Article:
Tom: Yeah, there is no better bonding experience with your kids than being out in nature away from everything else. Now, how about your podcast? Your podcast is called "Dads On The Fly." How about moms and sons, or moms and daughters, or aunts or grandmothers or whatever? Any differences there in the way you'd approach it?
Joshua: That's right. I don't think... I think that I would encourage moms, grandmas. It's the amazing amount of people we have come on our show, who, yes, there are obviously a lot of stories, "My dad got me fly fishing," right? But there's equally amount of stories where, "My grandma took me." "My mom spent time with me on the water that got me into fly fishing." And these are ladies and gentlemen who have made a living right in the industry. And their parents, not just dads, got them.
And I think what it says to me is that their parents were supportive, whether a mom, whether it's grandma, they were supportive when they were 6 and looking through magazines or when they went to event in town and found out about fly fishing. They came home excited about it, and that parent or that grandparent, they were like, "Wow, yeah, this is great. I'm excited too. Let's do this. I see your excitement. I want to be excited with you. Let's go find you this fly rod. Let me go take you to the stream. Let me drive you to this event."
And a lot of times, Tom, it leads to, "Hey, maybe, I want to do this too." The parent wants to get to it too. The kid got the excitement, and then the parent kind of jumps on board. I would encourage... We've met so many people last week at the fly fishing show that you happened to be at, and you were kind enough to come by and speak with us. We've met so many moms, not just dads. We've got a big sign, right? "Dads On The Fly" at our booth. And then we would have all these moms just come up and talk to us too.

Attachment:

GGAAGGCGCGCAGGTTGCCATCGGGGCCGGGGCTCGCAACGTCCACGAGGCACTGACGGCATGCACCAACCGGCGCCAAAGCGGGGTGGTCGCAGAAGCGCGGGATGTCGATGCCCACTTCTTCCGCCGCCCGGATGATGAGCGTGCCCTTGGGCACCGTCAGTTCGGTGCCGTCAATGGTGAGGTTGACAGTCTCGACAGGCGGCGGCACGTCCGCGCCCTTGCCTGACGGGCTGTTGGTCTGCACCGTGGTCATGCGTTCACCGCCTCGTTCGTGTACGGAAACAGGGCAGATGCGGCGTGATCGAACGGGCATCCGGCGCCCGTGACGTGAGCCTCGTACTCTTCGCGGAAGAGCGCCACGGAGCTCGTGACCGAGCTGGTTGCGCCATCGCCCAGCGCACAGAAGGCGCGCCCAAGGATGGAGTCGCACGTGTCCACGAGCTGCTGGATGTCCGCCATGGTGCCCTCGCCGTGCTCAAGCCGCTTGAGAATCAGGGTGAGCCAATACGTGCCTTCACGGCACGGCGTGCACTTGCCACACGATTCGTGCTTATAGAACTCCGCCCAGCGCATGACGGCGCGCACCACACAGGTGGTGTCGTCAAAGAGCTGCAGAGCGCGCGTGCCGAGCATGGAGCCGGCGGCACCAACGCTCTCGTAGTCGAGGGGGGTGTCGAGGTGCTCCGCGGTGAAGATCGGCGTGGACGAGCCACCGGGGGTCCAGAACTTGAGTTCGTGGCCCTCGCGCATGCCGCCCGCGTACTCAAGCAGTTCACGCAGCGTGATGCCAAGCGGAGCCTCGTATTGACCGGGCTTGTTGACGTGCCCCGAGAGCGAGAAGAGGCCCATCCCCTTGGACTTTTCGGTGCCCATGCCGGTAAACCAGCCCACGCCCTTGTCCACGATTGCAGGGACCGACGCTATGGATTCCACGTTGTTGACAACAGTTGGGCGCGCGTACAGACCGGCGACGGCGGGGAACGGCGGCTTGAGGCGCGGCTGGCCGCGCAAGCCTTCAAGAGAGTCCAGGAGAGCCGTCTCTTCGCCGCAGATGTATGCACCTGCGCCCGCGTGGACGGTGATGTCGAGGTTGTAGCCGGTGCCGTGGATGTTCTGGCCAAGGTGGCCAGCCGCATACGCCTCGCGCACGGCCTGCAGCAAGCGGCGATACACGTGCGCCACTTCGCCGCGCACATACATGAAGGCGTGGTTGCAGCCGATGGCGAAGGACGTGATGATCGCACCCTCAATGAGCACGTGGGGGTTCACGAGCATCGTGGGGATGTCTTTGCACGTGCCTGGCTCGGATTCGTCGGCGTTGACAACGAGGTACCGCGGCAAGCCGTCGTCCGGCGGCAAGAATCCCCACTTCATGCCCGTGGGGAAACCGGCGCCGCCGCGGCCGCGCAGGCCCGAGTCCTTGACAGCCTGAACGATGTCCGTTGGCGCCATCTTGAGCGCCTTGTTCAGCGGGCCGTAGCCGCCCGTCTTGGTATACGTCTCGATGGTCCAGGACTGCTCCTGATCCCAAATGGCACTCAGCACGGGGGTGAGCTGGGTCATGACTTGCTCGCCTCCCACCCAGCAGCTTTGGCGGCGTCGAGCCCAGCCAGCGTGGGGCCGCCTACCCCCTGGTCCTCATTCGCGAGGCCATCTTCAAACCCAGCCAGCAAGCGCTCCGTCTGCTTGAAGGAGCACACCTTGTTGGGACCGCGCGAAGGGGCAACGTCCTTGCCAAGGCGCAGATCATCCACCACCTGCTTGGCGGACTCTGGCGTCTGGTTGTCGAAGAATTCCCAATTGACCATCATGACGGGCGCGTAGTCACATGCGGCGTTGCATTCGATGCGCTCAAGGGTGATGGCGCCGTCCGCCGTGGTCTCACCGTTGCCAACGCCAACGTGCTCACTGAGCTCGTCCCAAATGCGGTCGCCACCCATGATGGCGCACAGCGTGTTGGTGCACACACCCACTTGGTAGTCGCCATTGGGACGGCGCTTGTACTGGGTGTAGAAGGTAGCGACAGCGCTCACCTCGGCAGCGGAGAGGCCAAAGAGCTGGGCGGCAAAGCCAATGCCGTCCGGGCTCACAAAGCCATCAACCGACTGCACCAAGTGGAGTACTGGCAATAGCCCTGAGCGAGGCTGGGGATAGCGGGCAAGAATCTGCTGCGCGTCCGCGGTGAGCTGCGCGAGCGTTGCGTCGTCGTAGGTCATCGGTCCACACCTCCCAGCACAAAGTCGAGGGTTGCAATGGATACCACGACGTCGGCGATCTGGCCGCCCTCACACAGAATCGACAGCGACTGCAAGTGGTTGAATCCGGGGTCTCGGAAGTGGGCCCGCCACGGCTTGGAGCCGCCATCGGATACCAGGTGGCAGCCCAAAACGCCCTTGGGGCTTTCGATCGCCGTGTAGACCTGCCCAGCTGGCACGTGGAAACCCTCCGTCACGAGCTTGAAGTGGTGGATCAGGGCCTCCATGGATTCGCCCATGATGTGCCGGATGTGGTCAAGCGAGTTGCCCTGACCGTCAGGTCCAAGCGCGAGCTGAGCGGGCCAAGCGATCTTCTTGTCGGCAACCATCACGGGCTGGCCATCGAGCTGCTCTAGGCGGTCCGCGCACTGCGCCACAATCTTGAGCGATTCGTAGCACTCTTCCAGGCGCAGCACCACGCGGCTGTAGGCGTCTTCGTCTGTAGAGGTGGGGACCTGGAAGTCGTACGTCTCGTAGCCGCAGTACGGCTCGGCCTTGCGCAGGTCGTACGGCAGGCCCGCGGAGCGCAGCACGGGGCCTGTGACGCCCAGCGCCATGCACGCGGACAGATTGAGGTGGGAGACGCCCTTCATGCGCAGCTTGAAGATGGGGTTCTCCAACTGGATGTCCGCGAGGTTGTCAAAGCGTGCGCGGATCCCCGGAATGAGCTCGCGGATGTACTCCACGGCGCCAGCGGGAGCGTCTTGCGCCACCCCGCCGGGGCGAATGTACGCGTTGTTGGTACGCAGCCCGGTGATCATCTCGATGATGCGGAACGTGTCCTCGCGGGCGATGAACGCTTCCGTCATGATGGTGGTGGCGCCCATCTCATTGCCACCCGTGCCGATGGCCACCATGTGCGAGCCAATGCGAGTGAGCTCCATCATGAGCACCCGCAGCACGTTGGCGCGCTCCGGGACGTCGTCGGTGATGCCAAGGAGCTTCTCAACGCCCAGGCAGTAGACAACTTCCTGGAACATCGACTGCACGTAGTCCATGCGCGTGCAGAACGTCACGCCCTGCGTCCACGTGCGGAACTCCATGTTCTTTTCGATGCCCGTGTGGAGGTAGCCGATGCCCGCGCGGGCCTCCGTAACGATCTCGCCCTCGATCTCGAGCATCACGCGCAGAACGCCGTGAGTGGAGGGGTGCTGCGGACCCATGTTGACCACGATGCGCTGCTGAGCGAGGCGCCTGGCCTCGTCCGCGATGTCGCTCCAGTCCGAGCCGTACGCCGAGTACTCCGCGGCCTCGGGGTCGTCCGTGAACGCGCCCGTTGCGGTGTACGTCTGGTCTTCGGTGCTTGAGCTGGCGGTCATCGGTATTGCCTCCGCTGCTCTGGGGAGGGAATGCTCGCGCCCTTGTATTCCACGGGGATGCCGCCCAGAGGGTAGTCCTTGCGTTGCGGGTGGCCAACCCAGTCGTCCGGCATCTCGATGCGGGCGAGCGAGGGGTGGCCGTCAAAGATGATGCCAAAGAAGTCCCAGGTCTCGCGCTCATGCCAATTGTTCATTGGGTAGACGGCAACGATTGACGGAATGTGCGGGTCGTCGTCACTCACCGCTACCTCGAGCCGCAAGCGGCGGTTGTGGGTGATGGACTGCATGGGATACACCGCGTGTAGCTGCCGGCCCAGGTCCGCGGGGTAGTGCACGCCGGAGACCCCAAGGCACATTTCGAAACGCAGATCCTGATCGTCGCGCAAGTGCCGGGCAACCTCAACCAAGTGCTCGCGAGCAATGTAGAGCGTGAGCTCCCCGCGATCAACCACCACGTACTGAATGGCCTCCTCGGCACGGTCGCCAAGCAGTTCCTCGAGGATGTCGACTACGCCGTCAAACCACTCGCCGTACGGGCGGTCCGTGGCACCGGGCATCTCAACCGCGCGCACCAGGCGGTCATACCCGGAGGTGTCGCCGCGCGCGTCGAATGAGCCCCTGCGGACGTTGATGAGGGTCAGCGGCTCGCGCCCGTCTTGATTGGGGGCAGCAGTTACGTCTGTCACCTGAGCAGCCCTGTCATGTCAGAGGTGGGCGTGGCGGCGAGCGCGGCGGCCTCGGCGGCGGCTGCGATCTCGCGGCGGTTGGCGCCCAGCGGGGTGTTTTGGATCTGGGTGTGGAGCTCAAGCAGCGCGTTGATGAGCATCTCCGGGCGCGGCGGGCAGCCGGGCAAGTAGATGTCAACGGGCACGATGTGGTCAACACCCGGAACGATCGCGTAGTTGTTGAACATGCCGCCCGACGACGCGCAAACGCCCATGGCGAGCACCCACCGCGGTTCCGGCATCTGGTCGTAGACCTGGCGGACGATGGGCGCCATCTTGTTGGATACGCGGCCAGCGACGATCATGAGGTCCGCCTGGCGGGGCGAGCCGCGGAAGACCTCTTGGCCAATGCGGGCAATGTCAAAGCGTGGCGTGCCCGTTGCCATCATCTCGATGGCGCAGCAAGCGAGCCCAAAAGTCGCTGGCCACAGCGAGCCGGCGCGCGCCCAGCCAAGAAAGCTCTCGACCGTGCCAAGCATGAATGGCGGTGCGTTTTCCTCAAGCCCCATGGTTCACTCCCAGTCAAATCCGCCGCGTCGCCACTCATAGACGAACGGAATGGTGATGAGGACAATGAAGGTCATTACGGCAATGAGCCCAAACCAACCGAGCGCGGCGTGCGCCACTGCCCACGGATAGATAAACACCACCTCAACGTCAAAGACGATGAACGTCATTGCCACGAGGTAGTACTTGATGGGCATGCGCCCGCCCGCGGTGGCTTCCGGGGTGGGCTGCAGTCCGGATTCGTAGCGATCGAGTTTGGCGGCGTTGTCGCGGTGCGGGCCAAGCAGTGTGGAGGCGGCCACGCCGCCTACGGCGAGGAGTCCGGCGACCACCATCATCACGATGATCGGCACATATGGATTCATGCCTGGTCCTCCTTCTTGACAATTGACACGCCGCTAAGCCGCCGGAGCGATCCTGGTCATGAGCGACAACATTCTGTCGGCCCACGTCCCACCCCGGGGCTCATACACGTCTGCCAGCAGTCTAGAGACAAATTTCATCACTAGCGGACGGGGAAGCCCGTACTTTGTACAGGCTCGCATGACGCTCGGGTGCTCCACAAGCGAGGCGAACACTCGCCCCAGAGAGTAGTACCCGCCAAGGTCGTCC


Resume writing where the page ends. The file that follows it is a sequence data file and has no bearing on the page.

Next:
And my brother would be talking to one person. And I would end up talking to the mom and the kids were running around. What a great show that we could just meet families through that. And I would encourage moms, dads, grandmas.
I teach eighth grade, Tom, and there are a large amount of students that are being, in this day and age, you know, raised by single moms, single dads, grandparents, a lot of cases. And sometimes, they just need that encouragement that, "Look, you can do this." It's not... I think we all get into fly fishing because it's like intriguing. That's what it was for me. It was something different. It was intriguing. It intrigued me enough. And then, when I got hooked, I was hooked.
But there's many people who say, "Well, I can't do that because it's intimidating," or maybe, "I don't have the financial means," or maybe, "I don't have the skill set." But I think all that, what we've learned from this podcast is that it's really a false narrative for what we're trying to do.